The story follows the ordeals of Sara in boarding school who preservers with her noble character and courageousness intact in the face of unjust opposition by a jealous and cruel headmaster. Originally born into wealth, Sara was sent to a boarding school by her father, Captain Crewe because he believed it to represent the best education for Sara. However, the school’s headmaster grew jealous of Sara but however pretended to be kind to her- although Sara was not fooled. The headmaster only shows her true colors after Sara’s father dies and she suddenly found herself indebted to the school. Although the headmaster tried to cruelly overwork Sara under the pretext of making her work to pay off the debt, Sara keeps her head high and triumphs at the end.

Like the previous two books and true to the norms of the time, Frances Burnett’s Little Lord Fauntleroyfirst appeared as a series in 1885 and was republished as a book in 1886. The book was Frances Burnett’s most popular and successful during her time and helped establish her reputation as a writer.

The story picks up the pace with the unexpected news that young and poor New Yorker, Cedric Errol, was in fact the heir to the Earldom of Dorincourt in England, making him Lord Fauntleroy. The young pauper’s status has changed overnight, but he faces a challenge in the old Earl, his grandfather, who had morphed into a paranoid and bitter old man. Little Lord Fauntleroy documents Cedric’s patient but successful attempt to change his father’s behavior for the good of everyone in the Earldom. The book was the object of controversy when Frances discovered a playwright had adapted it for stageplay without her permission. This inspired Frances to publish and stage her own dramatized version.

Published in 1915, ‘The Little Prince’ follows the story of young Marco Loristan, and his father, Stefan, two dissidents who try to overthrow the brutal dictatorship of their Samavian homeland. In exile in London, Marco strikes up a friendship with a street urchin, and together the pair work to bring restore, ‘The Lost Prince’, a mythical figure who was supposedly the rightful king, to the Moravian throne. Both of them then embarked on a secret mission around Europe to galvanize a secret society devoted to the same goal. The story emphasized common themes found in Frances’s books like discipline, self-respect, initiative, and resourcefulness in children, among others.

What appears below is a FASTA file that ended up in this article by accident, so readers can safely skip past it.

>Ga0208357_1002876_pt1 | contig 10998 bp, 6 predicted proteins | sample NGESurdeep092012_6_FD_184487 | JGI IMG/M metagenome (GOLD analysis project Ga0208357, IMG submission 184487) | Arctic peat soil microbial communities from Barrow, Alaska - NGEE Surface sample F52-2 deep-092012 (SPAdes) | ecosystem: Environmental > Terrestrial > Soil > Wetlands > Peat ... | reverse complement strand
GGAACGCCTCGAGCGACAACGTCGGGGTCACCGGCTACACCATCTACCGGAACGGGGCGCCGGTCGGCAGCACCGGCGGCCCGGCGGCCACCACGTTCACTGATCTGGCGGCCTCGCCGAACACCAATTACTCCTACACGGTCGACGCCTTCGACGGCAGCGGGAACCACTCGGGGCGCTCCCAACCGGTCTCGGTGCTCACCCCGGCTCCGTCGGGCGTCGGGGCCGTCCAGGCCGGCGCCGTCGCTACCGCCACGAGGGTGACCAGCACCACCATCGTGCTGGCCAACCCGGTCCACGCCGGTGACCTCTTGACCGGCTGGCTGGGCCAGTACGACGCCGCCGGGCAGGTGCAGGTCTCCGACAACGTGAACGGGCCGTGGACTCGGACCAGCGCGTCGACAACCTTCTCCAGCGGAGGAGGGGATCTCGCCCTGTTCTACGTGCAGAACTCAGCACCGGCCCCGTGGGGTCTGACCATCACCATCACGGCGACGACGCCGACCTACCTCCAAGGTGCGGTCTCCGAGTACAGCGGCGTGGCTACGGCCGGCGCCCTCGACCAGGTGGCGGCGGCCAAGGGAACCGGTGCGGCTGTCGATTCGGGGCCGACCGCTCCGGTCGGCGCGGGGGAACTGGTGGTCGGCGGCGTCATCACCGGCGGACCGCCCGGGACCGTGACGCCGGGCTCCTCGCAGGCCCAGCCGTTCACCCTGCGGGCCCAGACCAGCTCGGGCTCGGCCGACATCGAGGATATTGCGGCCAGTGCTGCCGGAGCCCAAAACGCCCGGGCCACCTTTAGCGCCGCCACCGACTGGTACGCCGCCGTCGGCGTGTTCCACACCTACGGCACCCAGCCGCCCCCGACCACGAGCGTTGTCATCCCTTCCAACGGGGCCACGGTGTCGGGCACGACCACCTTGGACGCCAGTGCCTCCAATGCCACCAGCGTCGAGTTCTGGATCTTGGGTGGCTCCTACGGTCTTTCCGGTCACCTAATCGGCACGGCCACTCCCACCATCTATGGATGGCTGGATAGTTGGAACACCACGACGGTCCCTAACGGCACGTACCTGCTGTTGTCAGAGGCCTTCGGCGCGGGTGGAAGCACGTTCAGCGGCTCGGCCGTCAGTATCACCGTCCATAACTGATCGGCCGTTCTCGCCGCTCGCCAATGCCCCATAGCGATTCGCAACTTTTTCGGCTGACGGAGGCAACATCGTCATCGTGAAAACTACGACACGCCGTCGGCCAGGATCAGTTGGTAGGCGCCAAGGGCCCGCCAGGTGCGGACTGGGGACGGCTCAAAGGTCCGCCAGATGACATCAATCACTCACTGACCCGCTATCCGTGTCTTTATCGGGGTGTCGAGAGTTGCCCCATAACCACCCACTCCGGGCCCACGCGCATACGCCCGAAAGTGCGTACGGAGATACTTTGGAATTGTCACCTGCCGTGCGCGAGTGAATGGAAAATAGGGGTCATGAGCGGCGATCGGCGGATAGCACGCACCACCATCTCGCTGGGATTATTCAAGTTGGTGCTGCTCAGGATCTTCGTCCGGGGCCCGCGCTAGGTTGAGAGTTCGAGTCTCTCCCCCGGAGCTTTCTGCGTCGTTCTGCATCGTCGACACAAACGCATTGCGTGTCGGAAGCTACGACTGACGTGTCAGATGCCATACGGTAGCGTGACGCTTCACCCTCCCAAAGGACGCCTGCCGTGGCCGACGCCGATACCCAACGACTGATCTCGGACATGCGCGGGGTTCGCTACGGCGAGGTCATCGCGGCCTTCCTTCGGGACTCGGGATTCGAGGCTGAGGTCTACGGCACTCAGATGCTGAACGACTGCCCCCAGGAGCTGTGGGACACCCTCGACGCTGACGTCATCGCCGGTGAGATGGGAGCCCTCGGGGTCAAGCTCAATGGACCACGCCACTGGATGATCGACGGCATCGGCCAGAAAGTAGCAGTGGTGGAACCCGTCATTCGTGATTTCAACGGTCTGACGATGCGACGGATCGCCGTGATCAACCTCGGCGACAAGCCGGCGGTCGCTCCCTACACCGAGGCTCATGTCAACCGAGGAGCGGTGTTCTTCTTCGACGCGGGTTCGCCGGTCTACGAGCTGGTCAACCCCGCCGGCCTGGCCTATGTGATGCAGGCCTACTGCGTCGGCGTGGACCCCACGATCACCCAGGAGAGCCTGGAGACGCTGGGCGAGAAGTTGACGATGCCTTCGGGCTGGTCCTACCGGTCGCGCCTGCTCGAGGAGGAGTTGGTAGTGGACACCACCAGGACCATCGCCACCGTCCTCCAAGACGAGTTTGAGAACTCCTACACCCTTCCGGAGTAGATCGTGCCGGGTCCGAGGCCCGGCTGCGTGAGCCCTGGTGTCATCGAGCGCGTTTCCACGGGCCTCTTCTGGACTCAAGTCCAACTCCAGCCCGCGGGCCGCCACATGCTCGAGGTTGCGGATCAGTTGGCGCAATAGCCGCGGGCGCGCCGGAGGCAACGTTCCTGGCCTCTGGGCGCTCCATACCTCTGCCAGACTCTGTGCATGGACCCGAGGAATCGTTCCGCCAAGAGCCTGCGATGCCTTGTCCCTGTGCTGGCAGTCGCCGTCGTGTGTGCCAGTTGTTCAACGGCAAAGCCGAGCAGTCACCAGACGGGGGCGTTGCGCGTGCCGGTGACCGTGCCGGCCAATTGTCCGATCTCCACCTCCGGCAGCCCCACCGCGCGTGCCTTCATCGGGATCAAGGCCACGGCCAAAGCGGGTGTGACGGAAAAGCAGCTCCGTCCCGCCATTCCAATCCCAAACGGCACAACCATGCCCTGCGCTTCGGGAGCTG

Early Life

Frances Hodgson Burnett was born in Cheetham, Manchester, England. She was born in 1849. After her father died in 1852, the situation of the economy made it hard for her mother to keep up with the financial responsibility of the household. Soon, the once well-to-do family started to struggle with poverty.

Eventually, they had to move from Manchester in 1865. Frances started to write at a young age. She was just a bit formally educated, yet she was an avid reader. She often scribbled her literary work in a notebook during leisure. Her mother had her burn the articles before they vacated England, however. Still, she continued telling stories and writing.

It did not take so long before she realized she could provide help to her struggling family by selling stories she wrote to popular ladies’ magazines. After freely entertaining her sisters and schoolmates with her natural talent, she decided to write to earn a living. At first, she was turned down by a magazine publisher. She wrote again and her entry was accepted. This was the beginning of something new as she started publishing stories for public consumption. Her first story was published in Godey’s Lady’s Book when she was nineteen. At Godey’s, two stories earned her $35. She wrote in magazines for a while and only started publishing full novels after her first child was born.


Literary Career

Her first stories were romantic in nature, usually set in aristocratic English parlors.  She was soon writing five or more stories per month and publishing them in periodicals such as ‘The Atlantic Monthly’. Frances wrote books like ‘TheLass o’ Lowrie’s’ (her first book written in 1877), ‘Surly Tim’ (1877). ‘Lindsay’s Luck’ (1878), ‘Louisiana’ (1880), ‘A Fair Barbarian’ (1881).

Literature by Frances Hodgson Burnett

Explore literature by Frances Hodgson Burnett below, created by the team at Book Analysis.